- DRAGHI SAYS INFLATION WILL REMAIN ABOVE 2% IN 2012, TO DROP BELOW 2% IN 2013
- DRAGHI SAYS INFLATION EXPECTATIONS ARE FIRMLY ANCHORED.
- ECB HAS DECIDED ON MODALITY FOR BOND PURCHASES IN SECONDARY MARKET
- DRAGHI SAYS PURCHASES WILL ADDRESS DISTORTIONS IN BOND MARKETS
- DRAGHI SAYS ECB WILL HAVE A FULLY EFFECTIVE BACKSTOP
- DRAGHI SAYS ECB WILL ACT STRICTLY WITHIN ITS MANDATE, ECB ACTS INDEPENDENTLY, EURO IS IRREVERSIBLE
- DRAGHI SAYS GOVERNMENTS MUST BE READY TO ACTIVATE EFSF, ESM
- DRAGHI SAYS NEED STRICT CONDITIONALITY
- DRAGHI SAYS ECB TOOK DECISION ON COLLATERAL
As for the economy, it’s a goner:
- ECB 2013 GDP FORECAST -0.4% TO 1.4%
- ECB PREV. 2013 GDP FORECAST 0.0% TO 2%
- ECB 2012 GDP FORECAST -0.6% TO -0.2%
- ECB CUTS 2012 GDP FORECAST TO -0.4% FROM -0.1%
- ECB 2012 INFLATION FORECAST 2.4% TO 2.6%
The SMP 2.0 is called OMT: Outright Monetary Transactions: the same as SMP 1.0 but only buying bonds under 3 years.
- DRAGHI SAYS TRANSACTIONS HAVE STRICT CONDITIONALITY ATTACHED
- DRAGHI SAYS IMF INVOLVEMENT WILL BE SOUGHT
- DRAGHI SAYS ECB TO CONDUCT TRANSACTIONS IF WARRANTED
- DRAGHI: ECB MAY TERMINATE ACTIONS IN EVENT OF NON COMPLIANCE – just in case Berlucsoni is reelected
- DRAGHI SAYS THERE ARE NO EX-ANTE QUANTITATIVE LIMITS
ECB says bonds will be pari passu: unclear if this means retroactive as well, which would make the ECB balance sheet insolvent on Greek bond losses.
- DRAGHI SAYS TRANSACTIONS WILL BE FULLY STERILIZED
Finally, since SMP 2.0 is now here, SMP 1.0 is history:
- DRAGHI SAYS SMP IS TERMINATED
- DRAGHI SAYS LIQUIDITY OF SMP WILL CONTINUE TO BE ABSORBED
- DRAGHI SAYS ECB WILL HOLD SMP SECURITIES TO MATURITY – in other words, no sales. Ever.
There is one major problem, for the administration at least, when it comes to presenting labor data that is not “compiled” by the Bureau of beLabored Statistics and its Bank of Spain-endorsed Arima-X-13 seasonal data fudging program: it reflects realty, not statistical or seasonal adjustments, and certainly can not be skewed this way or that depending on what best suits the incumbent presidential candidate two months ahead of the election. Which is why one won’t read anywhere that one of the most reliable indicators when it comes to real time hiring data as reported by the actual job market and not by some conflicted, data challenged organization which on top of everything has data leak issues, namely Help Wanted ads just plunged by the most since the Lehman collapse.
Because while the ECB’s disappointing announcement tomorrow will come and go, and the market may rise or fall, depending on how much accrued inflation and money printing is used by Draghi to push stocks higher, and sovereign bond yields of insovent countries lower, absent any of these monetary channels resulting in actual economic improvement (and as a reminder the central banking monetary transmissions pipelines have been clogged for a long, long time courtesy of… central planning), all of it is for nothing.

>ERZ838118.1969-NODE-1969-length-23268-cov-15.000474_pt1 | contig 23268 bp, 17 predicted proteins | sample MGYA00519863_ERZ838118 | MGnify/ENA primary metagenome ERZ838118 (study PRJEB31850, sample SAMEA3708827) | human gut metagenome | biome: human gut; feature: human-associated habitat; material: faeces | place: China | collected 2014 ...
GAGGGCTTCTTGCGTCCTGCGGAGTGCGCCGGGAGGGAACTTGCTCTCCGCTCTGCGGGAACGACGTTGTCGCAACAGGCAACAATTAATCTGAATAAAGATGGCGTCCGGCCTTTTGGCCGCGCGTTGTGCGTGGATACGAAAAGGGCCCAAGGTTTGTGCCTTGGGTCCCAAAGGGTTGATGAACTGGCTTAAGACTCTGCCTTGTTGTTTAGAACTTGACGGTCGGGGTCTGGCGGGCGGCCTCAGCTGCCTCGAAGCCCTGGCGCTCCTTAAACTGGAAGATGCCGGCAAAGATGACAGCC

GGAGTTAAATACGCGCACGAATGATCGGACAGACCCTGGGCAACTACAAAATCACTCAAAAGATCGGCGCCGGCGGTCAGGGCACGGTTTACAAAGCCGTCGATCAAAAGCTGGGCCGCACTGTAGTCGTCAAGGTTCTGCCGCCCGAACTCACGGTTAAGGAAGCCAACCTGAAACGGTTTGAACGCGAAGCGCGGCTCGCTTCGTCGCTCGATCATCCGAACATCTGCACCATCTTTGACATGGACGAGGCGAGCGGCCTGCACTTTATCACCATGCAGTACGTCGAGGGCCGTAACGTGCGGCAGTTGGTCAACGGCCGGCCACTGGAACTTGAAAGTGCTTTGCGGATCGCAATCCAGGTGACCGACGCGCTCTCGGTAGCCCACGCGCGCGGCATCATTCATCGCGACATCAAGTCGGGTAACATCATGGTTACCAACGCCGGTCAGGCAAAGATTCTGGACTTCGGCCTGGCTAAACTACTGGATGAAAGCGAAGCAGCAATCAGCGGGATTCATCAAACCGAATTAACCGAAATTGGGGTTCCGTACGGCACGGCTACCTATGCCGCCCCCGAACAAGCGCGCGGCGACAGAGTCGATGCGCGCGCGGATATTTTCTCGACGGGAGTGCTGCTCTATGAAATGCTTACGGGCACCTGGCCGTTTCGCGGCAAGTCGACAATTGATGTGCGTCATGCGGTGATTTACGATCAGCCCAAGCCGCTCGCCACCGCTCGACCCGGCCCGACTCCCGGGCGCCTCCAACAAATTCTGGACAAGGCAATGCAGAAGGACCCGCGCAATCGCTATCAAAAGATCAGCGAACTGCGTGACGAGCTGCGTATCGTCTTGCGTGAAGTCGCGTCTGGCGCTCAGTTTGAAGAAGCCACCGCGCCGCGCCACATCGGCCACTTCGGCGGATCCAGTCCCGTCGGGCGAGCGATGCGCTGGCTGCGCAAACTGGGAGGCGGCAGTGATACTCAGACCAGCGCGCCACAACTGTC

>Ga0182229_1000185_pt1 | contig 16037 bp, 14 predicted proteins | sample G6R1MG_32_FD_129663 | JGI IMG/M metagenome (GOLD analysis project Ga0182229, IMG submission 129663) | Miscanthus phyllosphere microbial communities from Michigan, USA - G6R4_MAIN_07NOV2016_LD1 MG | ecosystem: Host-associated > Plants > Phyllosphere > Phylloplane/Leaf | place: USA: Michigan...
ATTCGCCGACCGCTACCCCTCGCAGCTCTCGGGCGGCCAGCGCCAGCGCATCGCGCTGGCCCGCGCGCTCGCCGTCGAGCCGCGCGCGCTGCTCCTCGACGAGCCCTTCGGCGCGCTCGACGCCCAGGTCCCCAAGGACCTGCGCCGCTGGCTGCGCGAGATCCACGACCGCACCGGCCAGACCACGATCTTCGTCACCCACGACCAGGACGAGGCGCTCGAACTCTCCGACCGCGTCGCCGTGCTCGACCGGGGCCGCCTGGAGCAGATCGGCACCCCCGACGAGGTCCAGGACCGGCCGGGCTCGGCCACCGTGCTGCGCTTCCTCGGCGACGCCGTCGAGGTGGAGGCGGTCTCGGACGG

And all of it may be indeed be for nothing if the reality presented by New Help Wanted ads plunging by a whopping 325,700, or the most since February 2009 in the past two months, is allowed by the BLS to penetrate the facade of made up NFP reporting.
From Credit Suisse:
This measure of labor demand suggests businesses have become a lot less willing to hire in the last two months. Jobless claims in recent months are not showing a deteriorating picture for the layoff side of payrolls, but help wanted online ads are showing weakness on the hiring side.
Biggest two-month drop since the recession three years ago. Help wanted online ads posted a second straight triple-digit decline in Aug after Jul’s big drop. Importantly, new ads accounted for the bulk of the weakness.
The two-month drop for headline help wanted online ads was -262.3K, while the two-month drop for new ads was -325.7K. Both were the worst two-month stretches since Feb 2009.
For the visual learners:
And confirming that the Help Wanted ads is not alone in predicting what in a non-banana kleptocracy otherwise be a wildly negative NFP print, here is the correlation between the Philly Fed index and the NFP change, courtesy of Newedge’s Brad Wishak.
Of course, should the NFP indeed tumble by as much as it otherwise would if reality was even remotely reflected in official economic data, the stock market would likely open limit up as a negative NFP print would virtually assure that Bernanke would throw another $1 trillion or so of reshly printed Benjamins into the fire pit, because after all in the New Normal, what has failed 3 times will surely work on the 4th, 5th, or some other time.
h/t Pedro da Costa
The market is not amused…
- *BERNANKE SAYS STAGNATION IN LABOR MARKET IS `GRAVE CONCERN’
- *BERNANKE SAYS FED WILL BOOST ACCOMMODATION AS NEEDED FOR GROWTH
- *BERNANKE SAYS HE WOULDN’T RULE OUT FURTHER ASSET PURCHASES
- *BERNANKE: QE `SIGNIFICANTLY LOWERED LONG-TERM TREASURY YIELDS’
- *BERNANKE SAYS IMPACT OF QE IS `ECONOMICALLY MEANINGFUL’
- *BERNANKE: BIG BOOST IN QE MAY REDUCE CONFIDENCE IN SMOOTH EXIT
Those are the headlines. Here is the disappointing conclusion , which promises nothing new at all:
As I have discussed today, it is also true that nontraditional policies are relatively more difficult to apply, at least given the present state of our knowledge. Estimates of the effects of nontraditional policies on economic activity and inflation are uncertain, and the use of nontraditional policies involves costs beyond those generally associated with more-standard policies. Consequently, the bar for the use of nontraditional policies is higher than for traditional policies. In addition, in the present context, nontraditional policies share the limitations of monetary policy more generally: Monetary policy cannot achieve by itself what a broader and more balanced set of economic policies might achieve; in particular, it cannot neutralize the fiscal and financial risks that the country faces. It certainly cannot fine-tune economic outcomes.